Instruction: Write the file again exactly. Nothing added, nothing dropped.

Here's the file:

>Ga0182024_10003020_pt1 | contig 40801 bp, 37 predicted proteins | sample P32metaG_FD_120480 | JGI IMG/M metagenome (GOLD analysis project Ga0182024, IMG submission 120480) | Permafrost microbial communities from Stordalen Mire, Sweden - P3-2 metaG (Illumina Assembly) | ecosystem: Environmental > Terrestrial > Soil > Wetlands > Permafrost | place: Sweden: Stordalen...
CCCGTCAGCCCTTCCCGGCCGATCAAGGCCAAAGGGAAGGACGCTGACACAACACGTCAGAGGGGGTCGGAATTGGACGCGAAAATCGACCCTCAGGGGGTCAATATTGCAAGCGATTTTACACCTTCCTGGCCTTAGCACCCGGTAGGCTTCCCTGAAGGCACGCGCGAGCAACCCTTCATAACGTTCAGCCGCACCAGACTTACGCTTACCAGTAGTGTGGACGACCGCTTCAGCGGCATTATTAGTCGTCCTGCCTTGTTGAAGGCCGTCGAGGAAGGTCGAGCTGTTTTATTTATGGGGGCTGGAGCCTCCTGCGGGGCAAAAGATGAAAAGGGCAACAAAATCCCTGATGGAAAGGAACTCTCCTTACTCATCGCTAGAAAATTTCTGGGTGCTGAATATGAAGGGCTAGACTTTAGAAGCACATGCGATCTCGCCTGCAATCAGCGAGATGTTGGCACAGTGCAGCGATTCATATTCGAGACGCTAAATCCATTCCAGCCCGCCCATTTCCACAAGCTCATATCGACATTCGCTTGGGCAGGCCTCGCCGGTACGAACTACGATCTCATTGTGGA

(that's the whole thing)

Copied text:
>Ga0182024_10003020_pt1 | contig 40801 bp, 37 predicted proteins | sample P32metaG_FD_120480 | JGI IMG/M metagenome (GOLD analysis project Ga0182024, IMG submission 120480) | Permafrost microbial communities from Stordalen Mire, Sweden - P3-2 metaG (Illumina Assembly) | ecosystem: Environmental > Terrestrial > Soil > Wetlands > Permafrost | place: Sweden: Stordalen...
CCCGTCAGCCCTTCCCGGCCGATCAAGGCCAAAGGGAAGGACGCTGACACAACACGTCAGAGGGGGTCGGAATTGGACGCGAAAATCGACCCTCAGGGGGTCAATATTGCAAGCGATTTTACACCTTCCTGGCCTTAGCACCCGGTAGGCTTCCCTGAAGGCACGCGCGAGCAACCCTTCATAACGTTCAGCCGCACCAGACTTACGCTTACCAGTAGTGTGGACGACCGCTTCAGCGGCATTATTAGTCGTCCTGCCTTGTTGAAGGCCGTCGAGGAAGGTCGAGCTGTTTTATTTATGGGGGCTGGAGCCTCCTGCGGGGCAAAAGATGAAAAGGGCAACAAAATCCCTGATGGAAAGGAACTCTCCTTACTCATCGCTAGAAAATTTCTGGGTGCTGAATATGAAGGGCTAGACTTTAGAAGCACATGCGATCTCGCCTGCAATCAGCGAGATGTTGGCACAGTGCAGCGATTCATATTCGAGACGCTAAATCCATTCCAGCCCGCCCATTTCCACAAGCTCATATCGACATTCGCTTGGGCAGGCCTCGCCGGTACGAACTACGATCTCATTGTGGA